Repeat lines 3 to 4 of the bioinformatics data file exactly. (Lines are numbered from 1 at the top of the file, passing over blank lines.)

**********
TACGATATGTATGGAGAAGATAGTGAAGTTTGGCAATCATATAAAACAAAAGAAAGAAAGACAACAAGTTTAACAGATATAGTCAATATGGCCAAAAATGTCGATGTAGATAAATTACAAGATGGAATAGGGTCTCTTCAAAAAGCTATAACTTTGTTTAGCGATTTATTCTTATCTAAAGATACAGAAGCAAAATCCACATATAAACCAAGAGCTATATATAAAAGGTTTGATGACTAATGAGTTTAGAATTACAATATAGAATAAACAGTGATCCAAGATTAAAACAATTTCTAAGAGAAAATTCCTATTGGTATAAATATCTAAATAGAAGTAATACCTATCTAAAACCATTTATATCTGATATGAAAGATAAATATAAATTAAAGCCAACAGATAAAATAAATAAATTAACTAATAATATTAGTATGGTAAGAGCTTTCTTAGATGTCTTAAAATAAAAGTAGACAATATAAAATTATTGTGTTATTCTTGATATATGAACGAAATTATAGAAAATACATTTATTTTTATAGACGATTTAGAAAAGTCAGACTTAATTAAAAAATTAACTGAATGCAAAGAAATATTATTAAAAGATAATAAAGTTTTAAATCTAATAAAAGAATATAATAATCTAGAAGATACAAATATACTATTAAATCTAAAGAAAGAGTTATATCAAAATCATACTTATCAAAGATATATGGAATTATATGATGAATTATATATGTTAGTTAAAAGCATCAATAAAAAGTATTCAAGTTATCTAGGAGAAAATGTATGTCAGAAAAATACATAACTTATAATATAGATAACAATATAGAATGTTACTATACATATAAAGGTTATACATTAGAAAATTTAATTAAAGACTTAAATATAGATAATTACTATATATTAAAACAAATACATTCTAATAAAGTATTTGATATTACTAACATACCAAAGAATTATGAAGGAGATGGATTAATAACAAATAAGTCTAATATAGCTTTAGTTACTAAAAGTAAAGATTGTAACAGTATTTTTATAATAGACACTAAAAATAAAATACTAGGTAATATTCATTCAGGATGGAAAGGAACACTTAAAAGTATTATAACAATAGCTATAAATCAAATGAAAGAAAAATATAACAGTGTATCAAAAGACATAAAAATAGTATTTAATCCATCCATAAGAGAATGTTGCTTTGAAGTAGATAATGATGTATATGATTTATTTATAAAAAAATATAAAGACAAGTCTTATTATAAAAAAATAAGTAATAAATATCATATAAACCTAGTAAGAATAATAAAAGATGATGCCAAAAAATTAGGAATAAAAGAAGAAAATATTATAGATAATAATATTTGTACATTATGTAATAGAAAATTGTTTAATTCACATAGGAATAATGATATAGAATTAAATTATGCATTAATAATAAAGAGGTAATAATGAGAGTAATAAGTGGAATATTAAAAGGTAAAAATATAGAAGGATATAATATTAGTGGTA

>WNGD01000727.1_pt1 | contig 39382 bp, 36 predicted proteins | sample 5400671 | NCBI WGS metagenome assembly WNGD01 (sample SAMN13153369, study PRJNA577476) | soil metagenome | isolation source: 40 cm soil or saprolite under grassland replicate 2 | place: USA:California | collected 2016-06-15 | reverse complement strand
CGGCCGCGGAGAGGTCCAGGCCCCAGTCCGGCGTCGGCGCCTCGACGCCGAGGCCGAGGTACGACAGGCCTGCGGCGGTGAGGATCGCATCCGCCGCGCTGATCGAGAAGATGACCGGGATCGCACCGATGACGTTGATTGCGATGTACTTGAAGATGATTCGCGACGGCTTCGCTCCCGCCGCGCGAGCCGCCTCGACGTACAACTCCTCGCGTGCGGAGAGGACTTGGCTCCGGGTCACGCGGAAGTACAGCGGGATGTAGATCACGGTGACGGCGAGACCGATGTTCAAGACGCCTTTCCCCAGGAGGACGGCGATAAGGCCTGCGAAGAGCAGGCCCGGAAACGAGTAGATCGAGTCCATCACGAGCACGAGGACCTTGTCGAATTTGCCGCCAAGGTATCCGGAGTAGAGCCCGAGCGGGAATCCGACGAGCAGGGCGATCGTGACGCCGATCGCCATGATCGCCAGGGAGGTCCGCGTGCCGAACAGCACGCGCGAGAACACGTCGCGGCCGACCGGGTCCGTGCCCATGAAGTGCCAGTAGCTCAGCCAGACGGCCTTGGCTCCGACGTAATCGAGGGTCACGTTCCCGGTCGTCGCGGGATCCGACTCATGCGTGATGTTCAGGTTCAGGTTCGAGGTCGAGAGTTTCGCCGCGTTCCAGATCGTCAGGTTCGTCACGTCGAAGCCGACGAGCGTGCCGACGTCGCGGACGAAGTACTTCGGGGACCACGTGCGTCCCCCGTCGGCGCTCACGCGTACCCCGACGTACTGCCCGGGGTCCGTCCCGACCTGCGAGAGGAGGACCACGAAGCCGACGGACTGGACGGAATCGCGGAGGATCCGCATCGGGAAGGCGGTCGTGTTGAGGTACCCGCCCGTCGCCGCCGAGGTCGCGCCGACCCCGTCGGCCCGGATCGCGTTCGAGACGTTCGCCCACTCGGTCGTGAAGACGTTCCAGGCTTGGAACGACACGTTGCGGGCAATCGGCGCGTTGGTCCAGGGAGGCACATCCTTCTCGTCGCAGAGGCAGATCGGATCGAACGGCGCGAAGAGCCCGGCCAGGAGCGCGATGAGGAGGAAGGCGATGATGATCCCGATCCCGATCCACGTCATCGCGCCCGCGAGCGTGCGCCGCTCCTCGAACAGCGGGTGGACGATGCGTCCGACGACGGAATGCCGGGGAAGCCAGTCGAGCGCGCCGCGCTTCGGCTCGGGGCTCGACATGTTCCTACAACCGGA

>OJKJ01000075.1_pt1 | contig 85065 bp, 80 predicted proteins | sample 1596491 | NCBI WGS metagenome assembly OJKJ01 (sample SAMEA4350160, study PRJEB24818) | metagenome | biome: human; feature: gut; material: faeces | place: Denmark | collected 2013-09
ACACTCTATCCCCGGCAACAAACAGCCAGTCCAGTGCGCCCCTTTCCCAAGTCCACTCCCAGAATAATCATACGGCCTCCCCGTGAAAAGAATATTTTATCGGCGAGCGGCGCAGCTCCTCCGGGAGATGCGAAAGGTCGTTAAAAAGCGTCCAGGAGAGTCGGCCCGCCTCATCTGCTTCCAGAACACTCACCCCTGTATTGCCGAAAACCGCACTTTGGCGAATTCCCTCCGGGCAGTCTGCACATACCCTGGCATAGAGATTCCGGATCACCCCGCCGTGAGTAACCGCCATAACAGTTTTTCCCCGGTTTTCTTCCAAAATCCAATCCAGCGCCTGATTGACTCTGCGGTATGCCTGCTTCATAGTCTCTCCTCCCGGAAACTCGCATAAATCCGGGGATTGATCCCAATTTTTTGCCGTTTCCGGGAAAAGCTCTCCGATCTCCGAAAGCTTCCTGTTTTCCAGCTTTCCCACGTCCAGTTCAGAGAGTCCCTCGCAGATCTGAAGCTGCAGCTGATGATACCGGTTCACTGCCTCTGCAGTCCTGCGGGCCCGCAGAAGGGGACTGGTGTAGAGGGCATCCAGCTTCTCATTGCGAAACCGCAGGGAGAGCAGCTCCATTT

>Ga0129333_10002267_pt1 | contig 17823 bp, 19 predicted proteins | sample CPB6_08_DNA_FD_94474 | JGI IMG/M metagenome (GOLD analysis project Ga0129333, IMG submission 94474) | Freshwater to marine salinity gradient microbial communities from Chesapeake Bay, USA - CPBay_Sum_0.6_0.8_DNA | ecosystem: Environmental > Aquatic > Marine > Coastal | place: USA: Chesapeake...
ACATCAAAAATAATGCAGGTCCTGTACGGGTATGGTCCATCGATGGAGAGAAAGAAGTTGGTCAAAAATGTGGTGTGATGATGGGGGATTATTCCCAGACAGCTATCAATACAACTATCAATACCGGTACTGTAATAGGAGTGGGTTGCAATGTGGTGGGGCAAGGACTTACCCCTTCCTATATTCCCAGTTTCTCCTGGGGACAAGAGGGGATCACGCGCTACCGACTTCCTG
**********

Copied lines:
CGGCCGCGGAGAGGTCCAGGCCCCAGTCCGGCGTCGGCGCCTCGACGCCGAGGCCGAGGTACGACAGGCCTGCGGCGGTGAGGATCGCATCCGCCGCGCTGATCGAGAAGATGACCGGGATCGCACCGATGACGTTGATTGCGATGTACTTGAAGATGATTCGCGACGGCTTCGCTCCCGCCGCGCGAGCCGCCTCGACGTACAACTCCTCGCGTGCGGAGAGGACTTGGCTCCGGGTCACGCGGAAGTACAGCGGGATGTAGATCACGGTGACGGCGAGACCGATGTTCAAGACGCCTTTCCCCAGGAGGACGGCGATAAGGCCTGCGAAGAGCAGGCCCGGAAACGAGTAGATCGAGTCCATCACGAGCACGAGGACCTTGTCGAATTTGCCGCCAAGGTATCCGGAGTAGAGCCCGAGCGGGAATCCGACGAGCAGGGCGATCGTGACGCCGATCGCCATGATCGCCAGGGAGGTCCGCGTGCCGAACAGCACGCGCGAGAACACGTCGCGGCCGACCGGGTCCGTGCCCATGAAGTGCCAGTAGCTCAGCCAGACGGCCTTGGCTCCGACGTAATCGAGGGTCACGTTCCCGGTCGTCGCGGGATCCGACTCATGCGTGATGTTCAGGTTCAGGTTCGAGGTCGAGAGTTTCGCCGCGTTCCAGATCGTCAGGTTCGTCACGTCGAAGCCGACGAGCGTGCCGACGTCGCGGACGAAGTACTTCGGGGACCACGTGCGTCCCCCGTCGGCGCTCACGCGTACCCCGACGTACTGCCCGGGGTCCGTCCCGACCTGCGAGAGGAGGACCACGAAGCCGACGGACTGGACGGAATCGCGGAGGATCCGCATCGGGAAGGCGGTCGTGTTGAGGTACCCGCCCGTCGCCGCCGAGGTCGCGCCGACCCCGTCGGCCCGGATCGCGTTCGAGACGTTCGCCCACTCGGTCGTGAAGACGTTCCAGGCTTGGAACGACACGTTGCGGGCAATCGGCGCGTTGGTCCAGGGAGGCACATCCTTCTCGTCGCAGAGGCAGATCGGATCGAACGGCGCGAAGAGCCCGGCCAGGAGCGCGATGAGGAGGAAGGCGATGATGATCCCGATCCCGATCCACGTCATCGCGCCCGCGAGCGTGCGCCGCTCCTCGAACAGCGGGTGGACGATGCGTCCGACGACGGAATGCCGGGGAAGCCAGTCGAGCGCGCCGCGCTTCGGCTCGGGGCTCGACATGTTCCTACAACCGGA

>OJKJ01000075.1_pt1 | contig 85065 bp, 80 predicted proteins | sample 1596491 | NCBI WGS metagenome assembly OJKJ01 (sample SAMEA4350160, study PRJEB24818) | metagenome | biome: human; feature: gut; material: faeces | place: Denmark | collected 2013-09